It was a hot summer day, the 27th of July 1880 when the British decided to launch an offensive against the Afghans for the second time. The British had not forgotten the humiliating defeat of the first Anglo-Afghan War. This time they had set up with new strategies, manoeuvres, machineries and a better understanding of the topography of the battlefield. The 66th Regiment of the British Army led by General Burrows battled against the army of the Afghan leader Ghazi Ayub Khan. They fought each other at Maiwand which is located 45 miles northwest of Kandahar.
Ghazi Muhammad Ayub Khan
Ghazi Muhammad Ayub Khan, born in 1857, was also known as The Afghan Prince Charlie. He was, for a while, the governor of Herat province in Afghanistan. He was the son of Amir Sher Ali who ruled Afghanistan from 1863 to 1878. He is remembered as a national hero for his bravery during the Battle of Maiwand where the Afghans emerged victorious against the British Army. Under his command, the Afghan forces not only successfully fought against the British troops in the field but also outplayed them in the game of wits. It was a battle between two ideologies; the divide and rule policy of the British in Afghanistan and the fierce pride and will of the Afghans to be ruled by the one they choose. The spirit of the Afghans was spurred on by the conspiracies of the British to install a puppet ruler onto Afghanistan to further their own interests in the region and to gain a territorial advantage over Russia.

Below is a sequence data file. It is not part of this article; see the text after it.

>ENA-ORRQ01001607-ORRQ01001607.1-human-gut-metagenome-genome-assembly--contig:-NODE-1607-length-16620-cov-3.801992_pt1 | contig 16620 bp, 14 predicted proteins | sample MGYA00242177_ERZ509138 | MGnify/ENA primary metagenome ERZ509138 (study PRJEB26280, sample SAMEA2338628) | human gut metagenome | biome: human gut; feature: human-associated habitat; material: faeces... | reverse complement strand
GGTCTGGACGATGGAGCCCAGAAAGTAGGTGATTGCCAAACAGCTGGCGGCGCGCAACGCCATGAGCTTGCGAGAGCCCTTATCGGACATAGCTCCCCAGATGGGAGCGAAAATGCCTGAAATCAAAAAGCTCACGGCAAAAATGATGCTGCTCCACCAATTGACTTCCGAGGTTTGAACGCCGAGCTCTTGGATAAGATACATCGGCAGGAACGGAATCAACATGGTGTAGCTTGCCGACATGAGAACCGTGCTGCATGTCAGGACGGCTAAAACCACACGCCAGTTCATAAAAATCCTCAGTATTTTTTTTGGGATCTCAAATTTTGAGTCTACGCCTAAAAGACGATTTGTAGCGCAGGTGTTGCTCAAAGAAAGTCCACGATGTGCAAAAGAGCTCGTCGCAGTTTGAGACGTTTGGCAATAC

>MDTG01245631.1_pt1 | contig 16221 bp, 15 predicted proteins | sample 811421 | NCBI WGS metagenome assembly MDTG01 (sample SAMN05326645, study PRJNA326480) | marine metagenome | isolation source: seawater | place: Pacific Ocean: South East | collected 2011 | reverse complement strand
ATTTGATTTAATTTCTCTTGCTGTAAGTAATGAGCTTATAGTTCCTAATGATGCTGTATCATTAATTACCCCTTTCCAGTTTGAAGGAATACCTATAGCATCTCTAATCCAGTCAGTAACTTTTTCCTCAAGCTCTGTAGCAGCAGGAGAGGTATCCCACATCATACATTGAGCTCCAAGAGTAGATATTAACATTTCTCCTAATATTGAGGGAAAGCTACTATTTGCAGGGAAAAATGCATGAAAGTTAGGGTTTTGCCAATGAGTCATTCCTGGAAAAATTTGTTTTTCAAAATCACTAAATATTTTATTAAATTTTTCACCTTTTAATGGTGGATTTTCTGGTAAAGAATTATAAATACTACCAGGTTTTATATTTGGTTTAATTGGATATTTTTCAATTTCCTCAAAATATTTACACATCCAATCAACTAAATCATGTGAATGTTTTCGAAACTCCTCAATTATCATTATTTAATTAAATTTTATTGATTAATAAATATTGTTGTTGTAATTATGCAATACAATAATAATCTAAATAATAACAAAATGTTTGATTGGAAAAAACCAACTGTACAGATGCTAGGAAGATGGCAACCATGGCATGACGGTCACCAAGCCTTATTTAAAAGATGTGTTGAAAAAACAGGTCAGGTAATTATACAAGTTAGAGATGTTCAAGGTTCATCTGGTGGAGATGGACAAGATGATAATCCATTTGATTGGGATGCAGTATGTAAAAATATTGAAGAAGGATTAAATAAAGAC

After the victory at the Battle of Maiwand, Ayub Khan was defeated by the joint forces of General Robert and Emir Abdurrahman at the Battle of Kandahar which took place a month later on 1st September, 1880. He unsuccessfully tried to get his power back, fled to Persia where he was fraudulently arrested and handed over to the British. He was kept in India where he died in April, 1914. He was buried in Shaikh Habib baba graveyard, Wazir bagh in Peshawar as desired by him before his death. His shrine is almost unknown to Pakistani Afghans and was once desecrated by thieves.
Afghan commanders after their victory at the Battle of Maiwand
Malala of Maiwand
Malalai of Maiwand, born in 1861 in a village called Khig, is another unforgettable hero of this battle. She was there to help tend to the wounded and provide water and spare weapons. According to local sources, this was also supposed to be her wedding day and as one flag bearer fell wounded, Malalai raised the flag during the battle. She also chanted the famous Pushto verse to encourage the soldiers.
“Ke pa Maiwand k shaheed na shwe Grana lalia benangi la de sateena”
(If you do not taste of martyrdom today on this field of Maiwand By God, I am afraid you’ll lead an ignominious life forever.)
Malalai has forever been epitomised as a symbol of bravery and courage, showing that during this battle not only the Afghan men but also the women took part in protecting their homeland.
An Iron Lion statue in the memories of the men of 66th Regiment of foot who died at Maiwand was built in Forbury Garden, Reading in Berkshire England. The few remaining survivors that managed to reach the safety of the British Garrison were awarded Medal of Queen Victoria on return to their country. One of the recipients of the Medals was a dog named Bobbie.
For a country like Afghanistan history never remains just history since it is repeating itself in the 21st Century. What will be the status of Afghanistan after NATO forces leave? Would it forever be shrouded in misery and chaos or would the world not turn a blind eye towards its suffering and help it back on its feet? Would world powers ever again dare to invade Afghanistan and create an atmosphere of uncertainty?
Published by Shafeeq Gigyani
Proof Read : Aisha Rehman